Letters to the Editor

Don't fix what isn't broken

Gwinnett County Commissioners will soon meet to vote on revisions to the county smoking ordinance. In late 2003 our county took a progressive stance toward protecting the health of its citizens by implementing a strong smoke-free air ordinance. Rather than take a step back from this responsible and successful accomplishment, Gwinnett should be taking steps forward toward clean air.

Because it is the right of individuals to breathe smoke-free air, it inherently becomes the duty of government to maintain that air. The original intent of the smoke-free ordinance was to protect all Gwinnett County residents. Since the law has taken effect, citizens have come to expect that they will not have to inhale dangerous fumes from secondhand smoke. When we add exemptions to the law, we deviate from that goal. By deviating from the original intent of the law, we create confusion, and that confusion ultimately hurts our citizens.

- Christopher K. Masak


High fructose corn syrup: A safe, natural ingredient

We read with interest the Aug. 9 article "Fake white bread sneaks whole-grain fiber in on picky eaters." As a strong supporter of the U.S. Dietary Guidelines, we appreciate the advice offered in this article. However, the article unfortunately mischaracterizes high fructose corn syrup (HFCS), a natural, homegrown sweetener from U.S. corn fields by suggesting that parents should be "cautious" about it.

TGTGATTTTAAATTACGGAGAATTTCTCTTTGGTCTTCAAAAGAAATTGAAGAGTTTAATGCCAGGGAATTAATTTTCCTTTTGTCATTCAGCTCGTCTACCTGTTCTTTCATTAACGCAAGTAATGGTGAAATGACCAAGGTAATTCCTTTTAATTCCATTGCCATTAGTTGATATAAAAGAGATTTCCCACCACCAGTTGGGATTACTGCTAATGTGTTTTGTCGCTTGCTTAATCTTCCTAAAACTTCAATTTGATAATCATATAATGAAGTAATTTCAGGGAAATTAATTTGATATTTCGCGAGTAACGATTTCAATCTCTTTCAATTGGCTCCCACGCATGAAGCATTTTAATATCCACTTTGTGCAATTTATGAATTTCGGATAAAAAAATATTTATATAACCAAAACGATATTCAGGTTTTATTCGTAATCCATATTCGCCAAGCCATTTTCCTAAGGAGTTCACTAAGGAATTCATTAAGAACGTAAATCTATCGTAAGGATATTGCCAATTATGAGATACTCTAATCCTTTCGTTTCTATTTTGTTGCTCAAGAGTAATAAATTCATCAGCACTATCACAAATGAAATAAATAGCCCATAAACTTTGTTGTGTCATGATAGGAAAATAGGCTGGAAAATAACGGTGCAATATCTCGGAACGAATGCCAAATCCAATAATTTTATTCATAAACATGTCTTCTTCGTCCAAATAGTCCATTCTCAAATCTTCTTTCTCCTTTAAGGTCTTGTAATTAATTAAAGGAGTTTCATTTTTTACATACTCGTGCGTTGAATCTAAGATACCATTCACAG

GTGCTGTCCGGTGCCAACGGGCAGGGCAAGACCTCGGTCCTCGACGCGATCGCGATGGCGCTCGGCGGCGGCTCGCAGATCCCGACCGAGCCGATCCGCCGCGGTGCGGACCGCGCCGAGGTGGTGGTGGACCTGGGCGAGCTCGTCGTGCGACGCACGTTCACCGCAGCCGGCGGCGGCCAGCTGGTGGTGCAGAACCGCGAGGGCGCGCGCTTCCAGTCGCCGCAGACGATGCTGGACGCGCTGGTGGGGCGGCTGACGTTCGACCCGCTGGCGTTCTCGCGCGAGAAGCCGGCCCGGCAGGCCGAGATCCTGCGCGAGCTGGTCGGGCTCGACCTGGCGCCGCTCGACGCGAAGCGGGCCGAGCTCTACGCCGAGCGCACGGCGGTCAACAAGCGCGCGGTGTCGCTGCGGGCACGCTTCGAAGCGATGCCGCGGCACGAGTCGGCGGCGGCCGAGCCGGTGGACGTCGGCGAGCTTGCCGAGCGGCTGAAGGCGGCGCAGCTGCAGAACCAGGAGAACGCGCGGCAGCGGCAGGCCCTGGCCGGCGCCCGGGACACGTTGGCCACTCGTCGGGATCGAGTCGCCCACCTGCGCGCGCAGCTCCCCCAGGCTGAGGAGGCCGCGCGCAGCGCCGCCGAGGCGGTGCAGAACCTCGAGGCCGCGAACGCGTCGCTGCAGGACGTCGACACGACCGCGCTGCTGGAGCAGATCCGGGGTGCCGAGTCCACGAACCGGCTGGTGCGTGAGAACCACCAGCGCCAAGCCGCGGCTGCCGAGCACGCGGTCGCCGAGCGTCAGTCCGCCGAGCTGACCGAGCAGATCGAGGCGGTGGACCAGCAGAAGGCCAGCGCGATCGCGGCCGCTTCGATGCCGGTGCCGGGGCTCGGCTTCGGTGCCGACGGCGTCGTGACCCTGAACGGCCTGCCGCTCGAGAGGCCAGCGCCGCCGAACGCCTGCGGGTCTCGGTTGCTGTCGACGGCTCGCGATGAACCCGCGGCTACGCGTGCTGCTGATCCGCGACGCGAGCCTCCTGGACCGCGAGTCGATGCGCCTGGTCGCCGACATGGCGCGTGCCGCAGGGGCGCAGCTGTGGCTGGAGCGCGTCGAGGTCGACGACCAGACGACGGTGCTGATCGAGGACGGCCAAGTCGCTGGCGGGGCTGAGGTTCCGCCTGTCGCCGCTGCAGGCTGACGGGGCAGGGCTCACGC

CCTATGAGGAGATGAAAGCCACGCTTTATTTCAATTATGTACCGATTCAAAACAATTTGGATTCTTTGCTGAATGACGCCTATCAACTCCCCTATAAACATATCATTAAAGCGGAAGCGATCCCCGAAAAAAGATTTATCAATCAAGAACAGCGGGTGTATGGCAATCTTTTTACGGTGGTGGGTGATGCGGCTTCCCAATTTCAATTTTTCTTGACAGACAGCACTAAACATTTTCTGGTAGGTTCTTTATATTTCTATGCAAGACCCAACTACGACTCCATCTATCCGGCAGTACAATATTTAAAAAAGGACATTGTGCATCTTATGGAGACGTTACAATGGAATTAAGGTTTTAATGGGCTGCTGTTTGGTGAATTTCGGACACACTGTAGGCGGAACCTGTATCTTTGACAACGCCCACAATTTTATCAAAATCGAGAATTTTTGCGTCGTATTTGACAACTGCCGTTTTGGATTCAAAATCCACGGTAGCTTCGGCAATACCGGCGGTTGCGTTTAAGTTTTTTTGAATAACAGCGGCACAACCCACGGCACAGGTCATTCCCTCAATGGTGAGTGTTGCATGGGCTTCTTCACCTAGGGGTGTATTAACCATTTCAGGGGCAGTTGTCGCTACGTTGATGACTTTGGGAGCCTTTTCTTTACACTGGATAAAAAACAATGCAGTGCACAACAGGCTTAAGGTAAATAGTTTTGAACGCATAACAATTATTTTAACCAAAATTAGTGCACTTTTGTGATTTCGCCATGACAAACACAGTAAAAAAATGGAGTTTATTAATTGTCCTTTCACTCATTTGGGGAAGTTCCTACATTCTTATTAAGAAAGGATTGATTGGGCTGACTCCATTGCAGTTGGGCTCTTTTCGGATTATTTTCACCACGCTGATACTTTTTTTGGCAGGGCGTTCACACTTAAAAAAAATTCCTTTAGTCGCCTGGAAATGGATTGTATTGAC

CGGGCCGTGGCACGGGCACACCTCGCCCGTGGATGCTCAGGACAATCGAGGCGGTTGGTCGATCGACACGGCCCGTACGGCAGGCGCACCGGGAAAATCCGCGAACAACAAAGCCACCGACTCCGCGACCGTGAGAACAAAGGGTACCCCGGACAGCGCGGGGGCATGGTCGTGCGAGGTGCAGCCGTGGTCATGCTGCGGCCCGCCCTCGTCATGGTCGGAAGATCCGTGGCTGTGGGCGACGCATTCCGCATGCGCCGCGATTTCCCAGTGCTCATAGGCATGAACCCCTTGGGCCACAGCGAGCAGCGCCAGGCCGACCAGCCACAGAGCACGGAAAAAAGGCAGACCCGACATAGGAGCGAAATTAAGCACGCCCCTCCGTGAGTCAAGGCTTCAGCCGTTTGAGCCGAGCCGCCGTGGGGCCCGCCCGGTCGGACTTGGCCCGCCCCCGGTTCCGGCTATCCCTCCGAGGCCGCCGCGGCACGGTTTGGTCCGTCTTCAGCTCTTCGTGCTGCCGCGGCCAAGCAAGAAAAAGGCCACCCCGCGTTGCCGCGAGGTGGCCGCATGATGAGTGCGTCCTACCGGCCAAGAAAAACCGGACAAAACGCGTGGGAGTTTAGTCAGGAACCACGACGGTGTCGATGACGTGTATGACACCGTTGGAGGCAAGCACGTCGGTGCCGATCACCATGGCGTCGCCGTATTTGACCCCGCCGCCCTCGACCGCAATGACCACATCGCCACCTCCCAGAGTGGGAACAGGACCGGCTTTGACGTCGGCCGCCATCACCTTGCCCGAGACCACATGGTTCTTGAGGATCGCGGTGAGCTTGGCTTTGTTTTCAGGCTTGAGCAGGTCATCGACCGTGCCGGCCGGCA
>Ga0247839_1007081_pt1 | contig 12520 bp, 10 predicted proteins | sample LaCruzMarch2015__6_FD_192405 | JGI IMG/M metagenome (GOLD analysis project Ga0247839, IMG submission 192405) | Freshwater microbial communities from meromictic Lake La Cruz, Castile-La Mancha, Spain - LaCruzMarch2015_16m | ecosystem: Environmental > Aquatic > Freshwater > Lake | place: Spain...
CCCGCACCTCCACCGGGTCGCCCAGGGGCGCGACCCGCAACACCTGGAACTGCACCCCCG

As a natural, nutritive sweetener, HFCS can be enjoyed as part of a balanced diet. In 1983, the Food and Drug Administration listed HFCS as "Generally Recognized as Safe" (known as GRAS status) for use in food, and the FDA reaffirmed that ruling in 1996. According to the American Dietetic Association, "Consumers can safely enjoy a range of nutritive and nonnutritive sweeteners when consumed in a diet that is guided by current federal nutrition recommendations ... as well as individual health goals."

HFCS contains about equal ratios of fructose and glucose similar to table sugar. The human body cannot discern a difference between HFCS, table sugar (sucrose) and honey because they are all nearly compositionally equivalent.

Your readers should know that HFCS has proven beneficial to consumers through its use in many foods and beverages, including several products that are specifically made for people trying to control their weight. HFCS makes foods such as bread and breakfast cereal "brown" better when baked and gives chewy cookies and snack bars their soft texture. It also protects freshness. HFCS actually inhibits microbial spoilage by reducing water activity and extends shelf life through superior moisture control.

- Audrae Erickson

President of Corn Refiners Association

Washington, D.C.